While these accusations have an element of truth in them- the federal government does place a large financial burden on the states- they are also, to an extent, unfair. The implementation of NCLB has been admittedly rocky: successful schools have been labeled as needing improvement; the alternative education program was an abject failure for the 2002-2003 school year; and an overwhelming majority of educators are wary of the legislation. Most of these and other problems can be chalked up to the economic recession and the drastic shock NCLB delivered to the nation’s school system. Every governmental institution in the United States is suffering from budget shortfalls, and the onerous financial burden that NCLB brings may be due to bad timing more than anything; the combined punch of NCLB and the budget crises facing states will hopefully be alleviated when America's economic situation improves. As the economy moves out of recession, we'll be able to tell with greater certainty whether NCLB is a burden that can be borne largely by the states. The problems brought on by NCLB may also be partially due to the drastic changes the bill has brought to public education. There will obviously be bugs when first implementing NCLB's provisions. Only time will tell whether the problems are sorted out or whether the bill is fundamentally flawed.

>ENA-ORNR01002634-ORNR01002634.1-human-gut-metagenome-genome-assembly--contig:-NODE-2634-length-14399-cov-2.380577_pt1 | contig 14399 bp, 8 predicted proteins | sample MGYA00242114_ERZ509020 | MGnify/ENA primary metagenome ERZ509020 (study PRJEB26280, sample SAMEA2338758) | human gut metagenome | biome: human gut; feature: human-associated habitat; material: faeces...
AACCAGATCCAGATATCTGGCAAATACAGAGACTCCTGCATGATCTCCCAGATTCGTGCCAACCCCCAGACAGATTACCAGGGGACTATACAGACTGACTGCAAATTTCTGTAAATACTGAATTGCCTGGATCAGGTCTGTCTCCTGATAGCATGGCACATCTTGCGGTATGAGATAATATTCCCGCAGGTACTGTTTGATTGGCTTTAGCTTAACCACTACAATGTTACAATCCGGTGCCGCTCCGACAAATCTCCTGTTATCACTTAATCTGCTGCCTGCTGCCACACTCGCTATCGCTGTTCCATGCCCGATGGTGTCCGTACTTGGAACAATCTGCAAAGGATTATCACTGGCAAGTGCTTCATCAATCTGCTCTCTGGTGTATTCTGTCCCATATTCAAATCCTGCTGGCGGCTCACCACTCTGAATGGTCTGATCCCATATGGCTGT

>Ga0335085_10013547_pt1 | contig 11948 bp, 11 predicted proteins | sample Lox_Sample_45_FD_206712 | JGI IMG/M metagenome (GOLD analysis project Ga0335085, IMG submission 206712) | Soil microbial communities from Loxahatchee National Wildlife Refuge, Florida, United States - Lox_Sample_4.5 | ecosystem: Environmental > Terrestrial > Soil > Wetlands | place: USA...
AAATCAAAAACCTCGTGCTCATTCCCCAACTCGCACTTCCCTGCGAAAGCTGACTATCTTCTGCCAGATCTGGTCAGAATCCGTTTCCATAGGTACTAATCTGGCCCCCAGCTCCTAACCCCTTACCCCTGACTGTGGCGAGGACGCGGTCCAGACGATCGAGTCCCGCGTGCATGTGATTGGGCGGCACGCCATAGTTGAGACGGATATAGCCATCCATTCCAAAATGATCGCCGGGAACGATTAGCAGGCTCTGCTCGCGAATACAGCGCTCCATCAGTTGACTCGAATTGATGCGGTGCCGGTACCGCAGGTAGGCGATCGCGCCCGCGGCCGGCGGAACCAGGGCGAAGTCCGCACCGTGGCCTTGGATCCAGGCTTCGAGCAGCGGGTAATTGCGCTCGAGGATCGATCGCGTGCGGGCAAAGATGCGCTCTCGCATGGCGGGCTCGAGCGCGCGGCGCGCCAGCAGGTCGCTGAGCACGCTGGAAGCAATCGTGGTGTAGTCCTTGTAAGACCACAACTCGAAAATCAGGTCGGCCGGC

The Testing Debate: Implementation, Implementation, Implementation

The hardest sell in this bill is the testing provision. As I demonstrated in "The SAT Guru Culture," I skeeve traditional standardized testing and all it represents. But, upon closer inspection, it becomes clear that the tests Mr. Bush advocates may turn out to be anything but traditional. Standardized tests have, in the past, been (rightly) accused of dumbing down school curricula- teaching to the best being the prime example of this. They have the effect of destroying education and replacing it with test-preparedness classes. James Popham, a professor emeritus at UCLA and an expert on standardized testing, put it eloquently when he noted that "{t}he most profound misuse of educational tests these days is to employ a traditionally-constructed standardized achievement test... and use those scores as a reflection of school quality." But, despite reservations such as this, it appears that the implementation of standardized tests is what determines their effectiveness. If schools teach to the tests, then their efficacy will be destroyed. What makes me hopeful is that the tests mandated by NCLB are meant to measure how well the curricula of the nation's public schools are being taught, not serve as a separate apparatus as the SAT does. In other words, there must be a “curricularly aligned” test put in place. As Nicholas Lehman, the Washington correspondent for The New Yorker, put it, a situation must be created where "the test prep is the course itself, so you don't have to worry about test prep as a separate free-floating thing."